Sorry the image isn't better, but its what I have at hand and hope I can image and share more after the holidays. 

 Grin

Logged

stlnats
Caesar
****
Offline Offline

Posts: 679


Release the puffin!


« Reply #170 on: December 24, 2012, 12:44:56 am »

Getting late so the last for tonight.  Actually one of the first baroque coins I bought at one of the first coin shows my late wife and I attended together.  Nice Piastre of Innocent XII, with St Peter peaching on the reverse.  It was mounted at one point but that was softened a bit by the low price and the nice condition made it impossible to pass up.  It was a nice way to get introduced to this wonderful period of papal numismatic art.

BTW, the SV on both this and the previous coin indicate the work of the great papal engraver, Ferdinand de St Urbain.

Again apologies; not the best pic, but handy...

 Grin
Logged

silvernut
Caesar
****
Offline Offline

Posts: 762


« Reply #171 on: December 24, 2012, 03:08:25 am »

Great, thanks for sharing! I like the Noah's ark reverse very much, even though it's "only" a mezza piastra... There was one for sale at a recent Italian auction and I was very tempted to bid, but I thought the opening price was just above what I wanted to pay.

Regards,
Ignasi
Logged
stlnats
Caesar
****
Offline Offline

Posts: 679


Release the puffin!


« Reply #172 on: January 18, 2013, 10:14:21 am »

I was delighted to hear that I'd snagged a couple of new baroque coins in the CNG auction that ended earlier this week.  Baroque can be defined as various ways, but I consider it to be second half of the 17th century, ending with the death of Innocent XII in 1700.  In many ways this is the apex of traditional papal coinage, IMHO of course, with a wonderfully diverse and skillfully executed range of designs and themes.

For me, some of the most interesting coins were issued under Innocent XI, who reformed the coinage in July, 1684.  He standardized the designs of many of the coins and none is a better example than the testones issued from 1684 to his death in 1689.  All had the same basic design: papal coat of arms on the obverse, and the legend Melius Est Dare Quam Accipere ('tis better to give than to receive) on the reverse.  Within these parameters the die cutters had amazing latitude in executing their designs, and Muntoni's  La Monete Dei Papo e Degli Stati Pontifici lists no less than 90 unique types that were issued during these 5 years.  I have 25 or so thus far including the two from CNG.  What makes these particularly interesting to me is that they are dated on the obverse, above the coat of arms in tiny little numbers.  Only 5 of the 90 listings had obverse dates, and frankly I was unaware of this interesting dating until I saw these so I was willing to "reach" a bit for these.  The date sort of muddles up the obverse design which I'd guess is why it was used on only a few early types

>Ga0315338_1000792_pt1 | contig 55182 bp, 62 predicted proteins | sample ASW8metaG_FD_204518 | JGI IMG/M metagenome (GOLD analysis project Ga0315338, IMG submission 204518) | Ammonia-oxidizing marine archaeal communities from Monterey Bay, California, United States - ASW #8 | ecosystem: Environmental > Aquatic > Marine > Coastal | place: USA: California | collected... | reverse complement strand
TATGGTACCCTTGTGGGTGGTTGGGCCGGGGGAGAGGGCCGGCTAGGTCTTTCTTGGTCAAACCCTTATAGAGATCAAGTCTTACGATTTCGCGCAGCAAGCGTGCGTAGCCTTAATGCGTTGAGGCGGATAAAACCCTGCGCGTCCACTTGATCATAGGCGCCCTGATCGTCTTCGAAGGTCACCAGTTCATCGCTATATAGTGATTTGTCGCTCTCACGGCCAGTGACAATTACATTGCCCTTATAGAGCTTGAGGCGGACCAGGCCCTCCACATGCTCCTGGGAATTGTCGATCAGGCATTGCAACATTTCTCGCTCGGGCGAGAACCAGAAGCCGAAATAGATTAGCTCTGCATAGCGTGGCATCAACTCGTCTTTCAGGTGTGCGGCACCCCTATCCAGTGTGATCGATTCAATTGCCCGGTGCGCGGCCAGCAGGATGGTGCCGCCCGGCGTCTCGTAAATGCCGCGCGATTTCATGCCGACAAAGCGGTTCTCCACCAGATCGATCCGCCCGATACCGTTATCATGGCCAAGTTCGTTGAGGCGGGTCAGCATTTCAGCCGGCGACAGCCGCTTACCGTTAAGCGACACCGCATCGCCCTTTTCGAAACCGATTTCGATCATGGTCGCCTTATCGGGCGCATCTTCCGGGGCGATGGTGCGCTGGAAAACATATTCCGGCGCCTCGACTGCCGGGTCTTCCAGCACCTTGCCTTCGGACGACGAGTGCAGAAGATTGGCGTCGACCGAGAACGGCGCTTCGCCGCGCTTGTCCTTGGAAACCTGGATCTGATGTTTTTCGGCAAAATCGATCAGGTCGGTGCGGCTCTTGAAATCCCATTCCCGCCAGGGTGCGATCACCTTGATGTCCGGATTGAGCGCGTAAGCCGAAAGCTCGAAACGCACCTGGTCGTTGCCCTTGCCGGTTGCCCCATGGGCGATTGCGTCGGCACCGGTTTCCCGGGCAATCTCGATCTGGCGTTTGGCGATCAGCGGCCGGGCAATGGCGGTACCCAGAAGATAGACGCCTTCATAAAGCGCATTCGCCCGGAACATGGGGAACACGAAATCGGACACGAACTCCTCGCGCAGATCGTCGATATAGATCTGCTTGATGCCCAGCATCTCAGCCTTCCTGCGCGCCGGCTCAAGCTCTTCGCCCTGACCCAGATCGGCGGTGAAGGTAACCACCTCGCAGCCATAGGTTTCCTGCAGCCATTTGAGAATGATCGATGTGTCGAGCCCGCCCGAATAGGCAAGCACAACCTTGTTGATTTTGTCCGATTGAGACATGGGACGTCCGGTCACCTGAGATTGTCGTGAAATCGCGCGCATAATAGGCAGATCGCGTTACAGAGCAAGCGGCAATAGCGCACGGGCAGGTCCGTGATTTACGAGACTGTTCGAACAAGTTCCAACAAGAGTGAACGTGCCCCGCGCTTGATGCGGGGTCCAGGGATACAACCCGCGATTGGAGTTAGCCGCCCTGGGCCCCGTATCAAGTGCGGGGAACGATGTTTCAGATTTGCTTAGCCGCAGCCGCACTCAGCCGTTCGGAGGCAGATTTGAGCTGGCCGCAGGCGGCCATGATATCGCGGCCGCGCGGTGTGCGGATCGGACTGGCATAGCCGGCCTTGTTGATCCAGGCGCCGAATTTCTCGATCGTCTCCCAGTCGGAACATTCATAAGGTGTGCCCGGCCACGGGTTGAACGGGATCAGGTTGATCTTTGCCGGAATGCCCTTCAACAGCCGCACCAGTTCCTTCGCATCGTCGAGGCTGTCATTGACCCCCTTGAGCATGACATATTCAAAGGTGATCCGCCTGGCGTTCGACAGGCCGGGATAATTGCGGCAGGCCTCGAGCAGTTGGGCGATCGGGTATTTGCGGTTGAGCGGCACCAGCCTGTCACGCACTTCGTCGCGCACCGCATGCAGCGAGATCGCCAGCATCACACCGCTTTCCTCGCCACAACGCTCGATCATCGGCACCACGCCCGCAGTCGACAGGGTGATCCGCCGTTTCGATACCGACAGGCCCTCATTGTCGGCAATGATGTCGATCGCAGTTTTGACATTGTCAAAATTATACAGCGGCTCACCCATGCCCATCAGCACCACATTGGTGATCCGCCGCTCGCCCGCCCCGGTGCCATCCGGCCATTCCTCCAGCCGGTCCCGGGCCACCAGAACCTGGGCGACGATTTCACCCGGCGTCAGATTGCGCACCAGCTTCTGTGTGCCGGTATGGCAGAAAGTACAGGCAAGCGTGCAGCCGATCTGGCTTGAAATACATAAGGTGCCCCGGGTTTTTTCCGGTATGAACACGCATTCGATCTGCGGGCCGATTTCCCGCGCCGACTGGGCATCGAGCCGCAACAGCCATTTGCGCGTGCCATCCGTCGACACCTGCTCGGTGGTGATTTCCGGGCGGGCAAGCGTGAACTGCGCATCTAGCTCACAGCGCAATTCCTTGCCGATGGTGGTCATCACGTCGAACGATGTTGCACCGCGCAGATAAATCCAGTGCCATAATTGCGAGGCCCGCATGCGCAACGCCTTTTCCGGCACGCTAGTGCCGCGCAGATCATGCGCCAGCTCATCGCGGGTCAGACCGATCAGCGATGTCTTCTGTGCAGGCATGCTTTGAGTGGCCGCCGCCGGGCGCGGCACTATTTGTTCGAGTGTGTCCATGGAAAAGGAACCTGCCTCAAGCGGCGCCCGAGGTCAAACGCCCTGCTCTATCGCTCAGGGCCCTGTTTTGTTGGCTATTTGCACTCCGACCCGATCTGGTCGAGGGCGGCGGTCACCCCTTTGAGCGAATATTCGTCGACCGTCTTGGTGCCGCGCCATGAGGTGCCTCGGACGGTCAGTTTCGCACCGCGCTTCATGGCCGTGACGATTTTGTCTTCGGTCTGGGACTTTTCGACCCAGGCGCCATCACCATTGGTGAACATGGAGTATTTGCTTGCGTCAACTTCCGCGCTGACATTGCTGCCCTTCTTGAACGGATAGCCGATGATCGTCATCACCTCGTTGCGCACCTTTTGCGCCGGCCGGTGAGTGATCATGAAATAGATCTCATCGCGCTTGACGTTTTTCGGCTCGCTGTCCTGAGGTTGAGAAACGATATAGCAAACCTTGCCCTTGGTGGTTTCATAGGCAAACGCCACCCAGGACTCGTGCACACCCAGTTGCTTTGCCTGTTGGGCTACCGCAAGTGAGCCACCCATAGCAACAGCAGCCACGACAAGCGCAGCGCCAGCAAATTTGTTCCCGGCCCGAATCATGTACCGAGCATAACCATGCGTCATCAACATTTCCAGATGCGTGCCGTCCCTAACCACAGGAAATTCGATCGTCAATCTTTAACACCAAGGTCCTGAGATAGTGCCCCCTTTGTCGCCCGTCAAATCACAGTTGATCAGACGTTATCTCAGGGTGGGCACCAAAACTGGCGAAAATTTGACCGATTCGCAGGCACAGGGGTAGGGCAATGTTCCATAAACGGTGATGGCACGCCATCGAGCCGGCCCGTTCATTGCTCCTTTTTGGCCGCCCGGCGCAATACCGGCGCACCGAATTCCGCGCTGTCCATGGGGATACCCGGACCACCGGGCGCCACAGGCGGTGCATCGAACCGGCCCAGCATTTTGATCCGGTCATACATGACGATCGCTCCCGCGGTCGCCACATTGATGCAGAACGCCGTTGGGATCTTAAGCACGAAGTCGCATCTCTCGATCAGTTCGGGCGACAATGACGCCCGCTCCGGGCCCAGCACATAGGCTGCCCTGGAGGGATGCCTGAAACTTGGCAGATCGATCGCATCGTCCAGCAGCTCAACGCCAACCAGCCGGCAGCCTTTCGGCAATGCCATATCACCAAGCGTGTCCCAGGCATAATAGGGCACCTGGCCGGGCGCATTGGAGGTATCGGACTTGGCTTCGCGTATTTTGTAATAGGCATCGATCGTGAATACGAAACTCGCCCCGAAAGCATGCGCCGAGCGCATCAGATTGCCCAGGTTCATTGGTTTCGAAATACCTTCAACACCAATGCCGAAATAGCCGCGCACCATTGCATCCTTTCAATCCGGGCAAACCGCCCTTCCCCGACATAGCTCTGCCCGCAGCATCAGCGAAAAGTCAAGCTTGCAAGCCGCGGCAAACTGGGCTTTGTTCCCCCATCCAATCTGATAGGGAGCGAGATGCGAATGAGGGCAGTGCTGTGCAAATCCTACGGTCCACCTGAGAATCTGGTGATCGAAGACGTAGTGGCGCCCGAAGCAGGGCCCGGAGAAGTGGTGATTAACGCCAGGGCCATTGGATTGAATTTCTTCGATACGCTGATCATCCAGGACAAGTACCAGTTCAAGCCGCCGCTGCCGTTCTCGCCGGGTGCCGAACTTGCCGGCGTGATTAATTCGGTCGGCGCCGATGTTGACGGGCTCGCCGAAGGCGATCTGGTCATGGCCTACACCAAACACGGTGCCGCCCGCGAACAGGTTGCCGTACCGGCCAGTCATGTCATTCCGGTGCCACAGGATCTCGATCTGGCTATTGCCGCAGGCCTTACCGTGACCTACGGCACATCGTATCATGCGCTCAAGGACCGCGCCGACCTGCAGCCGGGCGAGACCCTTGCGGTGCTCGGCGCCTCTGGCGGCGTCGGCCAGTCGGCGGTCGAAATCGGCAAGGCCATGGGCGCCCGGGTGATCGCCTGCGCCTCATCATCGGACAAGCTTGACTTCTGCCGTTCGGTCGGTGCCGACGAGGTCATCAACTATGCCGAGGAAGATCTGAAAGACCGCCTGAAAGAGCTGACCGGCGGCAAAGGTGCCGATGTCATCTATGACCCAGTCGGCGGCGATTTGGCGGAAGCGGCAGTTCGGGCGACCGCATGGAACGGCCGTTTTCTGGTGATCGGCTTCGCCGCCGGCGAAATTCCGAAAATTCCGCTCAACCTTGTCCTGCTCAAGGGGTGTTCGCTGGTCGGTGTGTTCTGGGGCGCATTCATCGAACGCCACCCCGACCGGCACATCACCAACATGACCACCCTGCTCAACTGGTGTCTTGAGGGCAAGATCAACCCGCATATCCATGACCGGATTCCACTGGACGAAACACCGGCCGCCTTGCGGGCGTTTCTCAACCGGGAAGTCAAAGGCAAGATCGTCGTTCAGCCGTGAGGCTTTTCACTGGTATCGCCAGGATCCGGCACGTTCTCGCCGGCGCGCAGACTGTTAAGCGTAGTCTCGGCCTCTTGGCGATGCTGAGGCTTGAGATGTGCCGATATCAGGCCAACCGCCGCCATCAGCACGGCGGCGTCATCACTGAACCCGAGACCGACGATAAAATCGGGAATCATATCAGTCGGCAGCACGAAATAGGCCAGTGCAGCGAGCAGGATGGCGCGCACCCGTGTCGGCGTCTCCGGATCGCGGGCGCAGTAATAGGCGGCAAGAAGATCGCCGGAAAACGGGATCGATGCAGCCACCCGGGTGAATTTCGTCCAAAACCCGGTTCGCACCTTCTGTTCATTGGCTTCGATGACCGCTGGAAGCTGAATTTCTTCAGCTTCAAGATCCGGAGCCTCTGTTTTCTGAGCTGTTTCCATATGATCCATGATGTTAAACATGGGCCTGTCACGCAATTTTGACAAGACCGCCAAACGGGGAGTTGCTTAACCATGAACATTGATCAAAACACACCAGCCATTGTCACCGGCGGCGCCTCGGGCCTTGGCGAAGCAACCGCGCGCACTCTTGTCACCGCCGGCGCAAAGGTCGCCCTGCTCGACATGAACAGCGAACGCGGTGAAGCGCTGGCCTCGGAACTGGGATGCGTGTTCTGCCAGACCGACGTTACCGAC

Its always fun to learn something new about a series you thought you knew!

Scans are from CNG's listings.

 Grin
Logged

curtislclay
Tribunus Plebis Perpetuus
Procurator Monetae
Caesar
*****
Online Online

Posts: 10775



« Reply #173 on: January 18, 2013, 10:30:29 am »

Attractive coins and interesting background information!

So the 90 different types consisted of just different frames around the rev. inscription?
Logged

Curtis Clay
Pabst Geschichte
Praetorian
**
Offline Offline

Posts: 88


Vita est quoque brevis bibere vilis cervesia.


« Reply #174 on: January 18, 2013, 10:41:41 am »

that, and the manner in which the arms are displayed on the obverse....shape of the shield, the configuration of the ropes that are attached to the keys, etc.
Logged

Meus consultum vobis est ut salus imbibo graviter.
Pages: 1 2 3 4 5 6 [7] 8 9 10 11 12 13 Go Up Print 
FORVM`s Classical Numismatics Discussion Board  |  Numismatic and History Discussions  |  Medieval, Islamic and Crusader Coins (Moderators: AlexB, quadrans)  |  Topic: The Papal Corner « previous next »
Jump to:  

Recent Price Reductions in Forum's Shop


Powered by MySQL Powered by PHP Powered by SMF 1.1.21 | SMF © 2015, Simple Machines Valid XHTML 1.0! Valid CSS!
Page created in 2.359 seconds with 71 queries.